Working with text inside of tables when looking at HTML code can sometimes be a daunting task. Looking at rows of code that are rows and columns can be difficult, especially when trying to write a script to read text from within a table. Keeping track of what row and cell you are in sometimes can feel like an entire script in itself. Luckily for us we have a number of functions in Legato that can allow us to read data from a table as though we were looking at a spreadsheet. This means that we can focus on developing tools to focus on aggregating the data itself rather than reinventing the wheel every time that we want to retrieve data from a table.
Friday, July 12. 2019
The first thing to do before we can use any of the HTML Table functions is we need to map the table to an HTML Table Map Object. This is done by using the HTMLTableMap() function. The function definition looks like this:
handle = HTMLTableMap ( string data | handle hObject, [int pos] | [int x, int y] );
We can give the function either a string of data or a handle to an SGML, Mapped Text, or Edit Object. This is the text that will be mapped into our object. If the table does not start at the beginning of the string or object we can pass the starting position as either a single int for a string or an x and y position for an SGML, Mapped Text, or Edit Object. The function returns a handle to an HTML Table Map Object or NULL_HANDLE if an error occurs during the mapping. It is always a good idea to check to see if the handle is null before continuing onward in a script.
Now that we have an HTML Table Map Object we can perform a number of different operations on it in order to retrieve data:
Columns: HTMLTableGetColumnCount — Returns the number of columns in a table. HTMLTableGetColumnProperties — Returns properties for a column at a column position or discrete index. HTMLTableGetDiscreteCount — Returns the number of discrete columns in the table. HTMLTableGetWidths — Returns column widths in the form of a string array. HTMLTableGetWidthValues — Returns column widths in the form of a pvalue array. Rows: HTMLTableGetRowCount — Returns the number of rows in a table. Cells: HTMLTableGetCell — Gets the raw content (HTML) of a table cell. HTMLTableGetCellAsText — Gets the content of a table cell as text. HTMLTableGetCellProperties — Gets the properties for a specified cell.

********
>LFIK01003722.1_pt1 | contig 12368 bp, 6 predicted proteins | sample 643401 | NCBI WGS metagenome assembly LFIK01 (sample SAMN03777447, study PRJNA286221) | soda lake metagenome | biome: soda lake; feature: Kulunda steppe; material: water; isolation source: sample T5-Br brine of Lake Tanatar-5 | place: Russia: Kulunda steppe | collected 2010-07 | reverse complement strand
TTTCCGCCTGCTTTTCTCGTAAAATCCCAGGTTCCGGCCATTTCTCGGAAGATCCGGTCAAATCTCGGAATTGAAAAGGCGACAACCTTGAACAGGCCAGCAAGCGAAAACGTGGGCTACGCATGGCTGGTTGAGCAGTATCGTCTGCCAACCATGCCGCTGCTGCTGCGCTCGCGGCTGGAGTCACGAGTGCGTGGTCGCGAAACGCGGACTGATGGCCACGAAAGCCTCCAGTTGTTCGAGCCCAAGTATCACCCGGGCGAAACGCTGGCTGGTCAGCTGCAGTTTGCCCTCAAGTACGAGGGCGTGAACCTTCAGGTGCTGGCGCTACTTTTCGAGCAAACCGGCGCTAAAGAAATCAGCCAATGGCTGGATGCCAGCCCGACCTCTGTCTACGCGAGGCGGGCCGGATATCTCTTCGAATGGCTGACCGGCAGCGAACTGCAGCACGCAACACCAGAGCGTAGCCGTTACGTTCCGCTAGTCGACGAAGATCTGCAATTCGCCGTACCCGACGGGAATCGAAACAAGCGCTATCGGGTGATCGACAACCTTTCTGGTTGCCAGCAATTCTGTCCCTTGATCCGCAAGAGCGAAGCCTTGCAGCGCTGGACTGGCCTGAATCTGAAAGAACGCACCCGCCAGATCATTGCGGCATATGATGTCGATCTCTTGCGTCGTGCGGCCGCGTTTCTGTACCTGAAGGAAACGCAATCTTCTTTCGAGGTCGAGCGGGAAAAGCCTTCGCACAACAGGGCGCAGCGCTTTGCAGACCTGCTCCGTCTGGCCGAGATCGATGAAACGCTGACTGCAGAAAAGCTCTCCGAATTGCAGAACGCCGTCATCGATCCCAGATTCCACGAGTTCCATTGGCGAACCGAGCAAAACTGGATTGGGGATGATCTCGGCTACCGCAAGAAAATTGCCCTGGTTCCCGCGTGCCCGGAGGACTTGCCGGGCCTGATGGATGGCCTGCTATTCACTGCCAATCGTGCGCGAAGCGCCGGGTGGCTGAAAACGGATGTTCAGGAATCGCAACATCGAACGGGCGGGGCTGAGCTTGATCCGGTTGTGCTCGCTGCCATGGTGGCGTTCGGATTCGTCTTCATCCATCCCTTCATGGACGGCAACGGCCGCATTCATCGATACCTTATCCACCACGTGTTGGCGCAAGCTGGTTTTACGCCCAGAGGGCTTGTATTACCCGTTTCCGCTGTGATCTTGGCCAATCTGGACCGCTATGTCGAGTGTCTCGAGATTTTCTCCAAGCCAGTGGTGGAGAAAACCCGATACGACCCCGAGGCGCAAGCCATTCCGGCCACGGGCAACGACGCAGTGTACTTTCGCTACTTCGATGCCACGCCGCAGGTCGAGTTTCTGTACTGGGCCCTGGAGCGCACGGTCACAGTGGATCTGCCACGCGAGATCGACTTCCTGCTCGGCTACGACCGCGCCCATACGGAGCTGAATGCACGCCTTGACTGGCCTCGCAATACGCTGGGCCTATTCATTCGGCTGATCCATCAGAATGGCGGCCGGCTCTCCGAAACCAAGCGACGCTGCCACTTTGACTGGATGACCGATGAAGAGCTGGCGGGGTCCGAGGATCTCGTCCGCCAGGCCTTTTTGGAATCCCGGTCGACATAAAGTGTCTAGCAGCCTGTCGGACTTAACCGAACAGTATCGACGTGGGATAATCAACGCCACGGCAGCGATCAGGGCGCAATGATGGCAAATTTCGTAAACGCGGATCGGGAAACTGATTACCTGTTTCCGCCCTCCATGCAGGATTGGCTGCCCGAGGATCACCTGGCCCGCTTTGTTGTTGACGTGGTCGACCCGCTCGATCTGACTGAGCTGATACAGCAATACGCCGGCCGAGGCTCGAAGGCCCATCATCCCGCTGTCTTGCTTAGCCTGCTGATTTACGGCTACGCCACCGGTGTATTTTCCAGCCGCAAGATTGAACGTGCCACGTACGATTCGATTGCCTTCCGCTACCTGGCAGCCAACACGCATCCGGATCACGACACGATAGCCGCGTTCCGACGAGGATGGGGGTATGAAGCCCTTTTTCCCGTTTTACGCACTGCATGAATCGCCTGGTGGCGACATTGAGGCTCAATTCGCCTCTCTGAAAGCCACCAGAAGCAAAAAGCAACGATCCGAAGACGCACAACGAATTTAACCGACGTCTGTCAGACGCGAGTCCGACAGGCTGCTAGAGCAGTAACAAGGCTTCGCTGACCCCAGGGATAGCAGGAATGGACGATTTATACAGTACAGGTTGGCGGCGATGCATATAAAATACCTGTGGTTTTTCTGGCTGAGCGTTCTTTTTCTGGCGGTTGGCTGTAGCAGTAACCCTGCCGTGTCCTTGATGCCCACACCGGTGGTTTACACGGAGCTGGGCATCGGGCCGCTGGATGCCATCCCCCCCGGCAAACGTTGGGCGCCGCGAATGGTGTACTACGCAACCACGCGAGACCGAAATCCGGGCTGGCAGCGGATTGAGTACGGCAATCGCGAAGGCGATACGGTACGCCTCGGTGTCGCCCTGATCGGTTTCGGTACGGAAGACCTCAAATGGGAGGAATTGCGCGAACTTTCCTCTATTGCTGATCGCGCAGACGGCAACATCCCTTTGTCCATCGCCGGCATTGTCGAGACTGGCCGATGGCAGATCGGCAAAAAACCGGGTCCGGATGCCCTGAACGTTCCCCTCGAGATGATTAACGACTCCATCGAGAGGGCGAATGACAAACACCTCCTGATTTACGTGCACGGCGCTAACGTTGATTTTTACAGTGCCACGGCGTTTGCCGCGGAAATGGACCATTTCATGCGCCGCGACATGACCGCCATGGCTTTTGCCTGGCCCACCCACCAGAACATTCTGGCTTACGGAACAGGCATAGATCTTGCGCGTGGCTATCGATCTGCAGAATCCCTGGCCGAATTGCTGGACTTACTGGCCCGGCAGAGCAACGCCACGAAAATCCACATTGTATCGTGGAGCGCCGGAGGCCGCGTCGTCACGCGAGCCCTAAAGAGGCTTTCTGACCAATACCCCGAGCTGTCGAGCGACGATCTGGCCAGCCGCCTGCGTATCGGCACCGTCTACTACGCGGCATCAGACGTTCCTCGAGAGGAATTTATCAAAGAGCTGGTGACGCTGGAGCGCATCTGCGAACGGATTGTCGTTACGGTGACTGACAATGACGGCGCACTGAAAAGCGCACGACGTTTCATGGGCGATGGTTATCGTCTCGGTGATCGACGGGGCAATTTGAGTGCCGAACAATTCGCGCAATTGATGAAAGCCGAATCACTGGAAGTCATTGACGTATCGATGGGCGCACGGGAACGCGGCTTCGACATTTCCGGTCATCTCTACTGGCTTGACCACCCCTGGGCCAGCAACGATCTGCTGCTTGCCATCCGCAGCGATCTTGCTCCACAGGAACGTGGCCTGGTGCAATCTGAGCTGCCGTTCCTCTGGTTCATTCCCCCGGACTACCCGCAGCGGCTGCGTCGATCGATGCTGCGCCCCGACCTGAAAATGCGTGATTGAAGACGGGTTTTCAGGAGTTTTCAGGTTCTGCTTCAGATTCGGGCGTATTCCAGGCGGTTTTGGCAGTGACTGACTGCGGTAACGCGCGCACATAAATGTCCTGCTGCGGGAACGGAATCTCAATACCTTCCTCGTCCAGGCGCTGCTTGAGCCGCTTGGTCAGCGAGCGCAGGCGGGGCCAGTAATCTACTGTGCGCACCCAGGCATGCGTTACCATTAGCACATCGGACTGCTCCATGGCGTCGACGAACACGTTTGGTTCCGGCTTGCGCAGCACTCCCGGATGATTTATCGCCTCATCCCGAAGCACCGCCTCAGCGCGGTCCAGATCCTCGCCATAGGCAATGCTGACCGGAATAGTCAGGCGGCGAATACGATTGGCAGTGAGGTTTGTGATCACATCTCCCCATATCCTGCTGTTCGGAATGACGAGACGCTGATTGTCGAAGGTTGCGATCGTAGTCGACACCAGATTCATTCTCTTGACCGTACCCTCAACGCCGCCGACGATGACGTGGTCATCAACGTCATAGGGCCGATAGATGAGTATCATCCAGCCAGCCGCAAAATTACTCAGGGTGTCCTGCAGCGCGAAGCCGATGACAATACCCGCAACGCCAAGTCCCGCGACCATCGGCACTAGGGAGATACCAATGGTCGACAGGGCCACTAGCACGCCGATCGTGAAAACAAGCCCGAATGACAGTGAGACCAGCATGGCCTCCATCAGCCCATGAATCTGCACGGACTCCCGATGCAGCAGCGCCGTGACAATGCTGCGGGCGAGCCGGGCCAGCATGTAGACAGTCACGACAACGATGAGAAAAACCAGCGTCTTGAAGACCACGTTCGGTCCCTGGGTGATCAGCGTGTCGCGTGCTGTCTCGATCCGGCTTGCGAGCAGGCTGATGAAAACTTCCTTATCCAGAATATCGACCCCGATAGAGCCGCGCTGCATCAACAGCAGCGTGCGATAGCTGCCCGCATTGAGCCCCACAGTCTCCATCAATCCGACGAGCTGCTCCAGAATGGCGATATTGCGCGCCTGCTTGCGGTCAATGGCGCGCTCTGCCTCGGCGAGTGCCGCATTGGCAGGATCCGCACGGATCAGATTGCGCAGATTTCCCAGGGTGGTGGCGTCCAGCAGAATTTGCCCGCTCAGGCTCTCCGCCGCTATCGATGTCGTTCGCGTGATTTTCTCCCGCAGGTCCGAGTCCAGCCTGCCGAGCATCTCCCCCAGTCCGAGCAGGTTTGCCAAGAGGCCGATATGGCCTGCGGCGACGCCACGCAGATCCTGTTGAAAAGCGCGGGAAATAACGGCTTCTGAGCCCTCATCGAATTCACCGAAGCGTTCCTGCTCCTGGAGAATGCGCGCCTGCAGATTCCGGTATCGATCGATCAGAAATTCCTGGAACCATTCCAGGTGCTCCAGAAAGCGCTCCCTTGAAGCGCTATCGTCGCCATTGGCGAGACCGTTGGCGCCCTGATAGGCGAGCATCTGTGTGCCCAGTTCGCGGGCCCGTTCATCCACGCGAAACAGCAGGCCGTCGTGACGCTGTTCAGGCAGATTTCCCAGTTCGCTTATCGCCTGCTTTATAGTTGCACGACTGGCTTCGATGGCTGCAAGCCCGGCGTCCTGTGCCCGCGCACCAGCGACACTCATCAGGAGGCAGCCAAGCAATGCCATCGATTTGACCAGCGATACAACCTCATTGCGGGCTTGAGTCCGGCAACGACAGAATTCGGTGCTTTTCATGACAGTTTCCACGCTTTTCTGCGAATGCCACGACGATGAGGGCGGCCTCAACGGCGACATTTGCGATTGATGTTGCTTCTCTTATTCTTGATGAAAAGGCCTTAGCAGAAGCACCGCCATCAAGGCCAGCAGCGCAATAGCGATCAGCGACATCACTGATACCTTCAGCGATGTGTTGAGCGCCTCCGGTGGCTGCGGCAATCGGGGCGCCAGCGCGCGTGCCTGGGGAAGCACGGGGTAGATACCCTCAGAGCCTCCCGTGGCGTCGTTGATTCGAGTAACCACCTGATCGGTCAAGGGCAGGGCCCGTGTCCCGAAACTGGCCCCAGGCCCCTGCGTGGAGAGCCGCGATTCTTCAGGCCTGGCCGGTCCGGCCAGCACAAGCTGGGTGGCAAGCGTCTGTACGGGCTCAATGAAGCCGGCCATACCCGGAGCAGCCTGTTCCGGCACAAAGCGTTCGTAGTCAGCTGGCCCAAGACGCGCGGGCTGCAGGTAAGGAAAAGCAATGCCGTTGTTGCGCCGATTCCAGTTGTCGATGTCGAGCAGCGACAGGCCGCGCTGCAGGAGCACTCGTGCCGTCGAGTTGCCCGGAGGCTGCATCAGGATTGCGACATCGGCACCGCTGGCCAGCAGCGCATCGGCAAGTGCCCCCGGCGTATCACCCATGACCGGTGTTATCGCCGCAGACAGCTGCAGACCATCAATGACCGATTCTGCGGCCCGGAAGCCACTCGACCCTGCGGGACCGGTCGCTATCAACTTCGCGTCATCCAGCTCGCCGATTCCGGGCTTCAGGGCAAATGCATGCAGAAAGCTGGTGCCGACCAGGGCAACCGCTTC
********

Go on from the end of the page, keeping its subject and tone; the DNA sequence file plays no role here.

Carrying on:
These functions have been split up based upon what part of the table the function works with: column, row, or cell. I’m going to quickly talk about each of these functions so that you can be a pro in reading HTML tables in no time.
Let’s start by talking about the singular row function: HTMLTableGetRowCount(). This function is a simple function that returns the number of rows in the table as an integer. If we were going to start iterating through rows to find values in a balance sheet, for example, we can use this function to find the end of our loop.
Next let’s go through some of the column functions, starting with HTMLTableGetColumnCount(). This is the equivalent of the row function. Sometimes, however, you cannot tell which column is which just by looking at the table because some of the cells are spanned across multiple columns. In this case we have an additional function HTMLTableGetDiscreteCount() which returns the number of discrete columns in a table. Discrete columns are column definitions that are unique. For example, if the first cell in the first row has no span on it, this is considered a discrete column. If the first column in the second row has a colspan of two, this is also a discrete column as it is a uniquely sized column. To see an example of this, let’s look at this table: